In subsequent years, celebrities like Romero and Ricardo Montalbán could help rally religious and conservative members of the Spanish-speaking population to vote for Nixon again and, even after that, Reagan.  Now, fifty years later, Republicans seem to have lost almost all the benefits of these early connections.

As a sustained immigration debate based firmly in racialist ways of knowing nurtures the continual exodus of Latino voters from the Republican side of the fence to the Democratic, it’s interesting to look back and see how the present reality was anything but certain in 1960.

On the death of a warmonger

Robert S. McNamara died this morning at the age of 93. If you don’t know who he is, you can read his obituary in the NY Times, the LA Times, or his Wikipedia page. For more in-depth discussions of his life and legacy you can watch the 2004 Oscar-winning film The Fog of War, or read his 1995 autobiography, In Retrospect.

My first inclination with the passing of McNamara is to say something sarcastic and mean, not out of a desire to hurt his family but out of a need to make a statement against the actions this man took in his life.  But I find myself doing what I just did in that last sentence: thinking about his family, or anyone who might be feeling loss due to the man’s passing today.


McNamara deserves to be understood as a weak and misguided man.  On the latter point, he is no different than any number of government and military officials for more than half a century who were so wedded to the myth of the “domino effect” as to be blinded by the overwhelming evidence they collected that it was nothing but metaphor.

On the first count–on his weakness–perhaps he is also linked to an “army” of so-called leaders who forget to cherish the lives of the people who put their games of war into action, in addition to the lives of those whose deaths are the objects of those games. Robert McNamara served a government in a capacity which brought him tremendous power and responsibility. But, in his crucial moments, time and time again, he traded his obligations as a human being for the exigencies of that master.

A liberal-pragmatist might say men like McNamara are necessary when we need them to do the things we cannot.  I don’t agree.  In the world we have created, in the systems we have made and rely upon to define what is possible and necessary, perhaps. But that human-made reality must always be checked by the greater responsibilities we have to humanity and to the planet on which it resides.

In some ways, he recognized his failures as a human.  His autobiography, his public opposition to further US immorality in war, all these were rooted (at least in part) in his sense that what he did was wrong.  He might have been motivated more by the need to protect his historical memory but, in so doing, he did recognize the primary challenge to that legacy would be his all too-human failings. I think that is what is keeping me from being callous in my assessment of his death.  Maybe he needed to be better and be contrite for those he left behind.  Maybe I can empathize with them.  Indeed, maybe we have the responsibility to do so.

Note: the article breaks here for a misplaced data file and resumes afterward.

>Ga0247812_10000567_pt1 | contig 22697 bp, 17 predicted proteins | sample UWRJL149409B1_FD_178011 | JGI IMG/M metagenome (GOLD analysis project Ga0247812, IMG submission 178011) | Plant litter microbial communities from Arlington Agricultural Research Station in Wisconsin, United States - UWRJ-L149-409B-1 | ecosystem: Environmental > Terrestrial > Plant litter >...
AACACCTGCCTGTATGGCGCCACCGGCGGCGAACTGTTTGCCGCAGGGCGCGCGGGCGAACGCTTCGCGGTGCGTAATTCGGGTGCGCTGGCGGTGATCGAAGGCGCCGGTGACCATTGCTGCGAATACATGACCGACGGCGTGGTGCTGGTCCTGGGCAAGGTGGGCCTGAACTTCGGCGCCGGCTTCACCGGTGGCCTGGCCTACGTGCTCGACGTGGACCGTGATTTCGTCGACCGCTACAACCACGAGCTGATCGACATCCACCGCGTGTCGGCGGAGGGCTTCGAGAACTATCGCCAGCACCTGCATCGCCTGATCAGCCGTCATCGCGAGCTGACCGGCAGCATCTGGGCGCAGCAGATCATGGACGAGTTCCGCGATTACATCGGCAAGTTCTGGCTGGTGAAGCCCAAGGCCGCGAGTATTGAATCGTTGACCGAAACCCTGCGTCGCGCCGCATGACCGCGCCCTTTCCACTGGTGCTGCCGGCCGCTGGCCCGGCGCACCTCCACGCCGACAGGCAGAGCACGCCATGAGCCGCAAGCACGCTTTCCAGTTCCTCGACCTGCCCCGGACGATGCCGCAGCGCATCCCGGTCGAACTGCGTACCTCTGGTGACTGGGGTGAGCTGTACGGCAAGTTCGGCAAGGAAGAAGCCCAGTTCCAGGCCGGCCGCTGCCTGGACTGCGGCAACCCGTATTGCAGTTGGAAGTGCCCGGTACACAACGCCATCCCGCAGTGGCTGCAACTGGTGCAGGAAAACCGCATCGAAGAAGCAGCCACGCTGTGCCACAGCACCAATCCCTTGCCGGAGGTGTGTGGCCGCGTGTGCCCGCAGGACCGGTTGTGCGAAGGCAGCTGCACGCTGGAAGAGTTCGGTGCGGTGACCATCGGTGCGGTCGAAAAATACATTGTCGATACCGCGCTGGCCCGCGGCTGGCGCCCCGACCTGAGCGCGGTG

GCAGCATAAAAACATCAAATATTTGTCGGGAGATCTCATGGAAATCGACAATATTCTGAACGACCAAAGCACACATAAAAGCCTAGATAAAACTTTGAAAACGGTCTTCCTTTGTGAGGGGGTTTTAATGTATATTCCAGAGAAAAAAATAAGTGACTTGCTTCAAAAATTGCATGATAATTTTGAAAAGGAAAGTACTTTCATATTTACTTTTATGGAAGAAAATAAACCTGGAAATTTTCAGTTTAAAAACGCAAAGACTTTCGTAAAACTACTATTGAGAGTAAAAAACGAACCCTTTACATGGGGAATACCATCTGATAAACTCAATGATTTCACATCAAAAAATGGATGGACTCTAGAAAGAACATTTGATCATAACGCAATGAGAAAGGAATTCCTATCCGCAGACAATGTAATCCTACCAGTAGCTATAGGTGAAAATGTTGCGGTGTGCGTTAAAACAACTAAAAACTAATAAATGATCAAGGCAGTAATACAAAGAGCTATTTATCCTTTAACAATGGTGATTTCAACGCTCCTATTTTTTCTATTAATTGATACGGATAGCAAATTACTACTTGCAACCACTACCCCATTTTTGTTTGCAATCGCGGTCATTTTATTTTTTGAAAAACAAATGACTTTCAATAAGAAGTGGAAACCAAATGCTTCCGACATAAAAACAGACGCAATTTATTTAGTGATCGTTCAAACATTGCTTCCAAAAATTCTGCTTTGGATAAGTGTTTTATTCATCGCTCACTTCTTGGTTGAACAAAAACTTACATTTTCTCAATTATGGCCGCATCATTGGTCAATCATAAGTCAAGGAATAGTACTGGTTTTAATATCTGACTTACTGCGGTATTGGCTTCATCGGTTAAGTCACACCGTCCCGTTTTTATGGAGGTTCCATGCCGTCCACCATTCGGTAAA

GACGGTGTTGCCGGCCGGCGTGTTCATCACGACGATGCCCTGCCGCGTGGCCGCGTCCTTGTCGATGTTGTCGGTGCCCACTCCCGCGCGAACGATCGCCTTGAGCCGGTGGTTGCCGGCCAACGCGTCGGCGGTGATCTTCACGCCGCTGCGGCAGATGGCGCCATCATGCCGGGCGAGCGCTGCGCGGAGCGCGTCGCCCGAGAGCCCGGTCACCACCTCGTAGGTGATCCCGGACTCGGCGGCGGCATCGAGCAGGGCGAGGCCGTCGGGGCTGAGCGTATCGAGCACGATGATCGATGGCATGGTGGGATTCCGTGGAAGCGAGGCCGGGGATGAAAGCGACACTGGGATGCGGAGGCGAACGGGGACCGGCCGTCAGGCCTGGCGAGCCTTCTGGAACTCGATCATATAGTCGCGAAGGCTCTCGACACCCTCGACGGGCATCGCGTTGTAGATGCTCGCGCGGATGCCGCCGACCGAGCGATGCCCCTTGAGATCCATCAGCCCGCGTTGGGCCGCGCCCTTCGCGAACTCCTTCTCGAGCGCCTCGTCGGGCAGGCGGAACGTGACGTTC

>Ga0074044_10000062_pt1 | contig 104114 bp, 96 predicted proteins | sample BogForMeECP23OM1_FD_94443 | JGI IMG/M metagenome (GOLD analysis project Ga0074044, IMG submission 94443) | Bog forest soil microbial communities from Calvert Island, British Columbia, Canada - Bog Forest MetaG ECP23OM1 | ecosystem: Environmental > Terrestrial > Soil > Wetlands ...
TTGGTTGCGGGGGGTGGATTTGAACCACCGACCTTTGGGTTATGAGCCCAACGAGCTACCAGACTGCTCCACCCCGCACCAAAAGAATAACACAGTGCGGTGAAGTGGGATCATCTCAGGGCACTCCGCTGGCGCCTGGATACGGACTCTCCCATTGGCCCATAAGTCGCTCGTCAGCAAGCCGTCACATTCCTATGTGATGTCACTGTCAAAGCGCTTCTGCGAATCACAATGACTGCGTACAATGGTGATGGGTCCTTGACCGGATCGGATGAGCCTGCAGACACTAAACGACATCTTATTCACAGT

It would be easy to call Robert McNamara “evil.”  Whether or not he was is meaningless to me. The undeniable fact is he caused more human suffering than can be measured and he did so, in the end, for nothing.  But it would also be a disservice to the millions who suffered as a result of his actions to dismiss him so casually.  He was nothing but a man, yes, but a man whose failures were almost pre-determined by a government that would have exiled anyone who struggled for true, human “success” in his position.

This understanding is not meant to be absolution for the soul of Robert S. McNamara. Rather, it should be taken as an indictment of those of us who remain, as we continue to propogate a rationale of this world that necessitates war, that dismisses the tragedy of organized human death, and that, far too often, forgets to remember.


How Do You Get Latino Votes?

Well, in 1960, you get your wife to use her choppy Spanish and promise a “mano firme” kind of leadership from her husband.

Check out this television ad made for the 1960 Presidential campaign, an election that pitted John F. Kennedy against Richard M. Nixon. Kennedy won by the smallest margin in history (up to that point)–less than 113,000 votes! Several hundreds of thousands of Latino voters registered and voted for the first time as part of what were called “Viva Kennedy” campaigns. So, from the perspective of many Southwestern electoral activists of the time, Mexican American voters (in particular) made the difference in electing the President of the United States.

Kennedy then proceeded to ignore many of the issues facing Latinos in the U.S. at the time.

Que Viva Kennedy!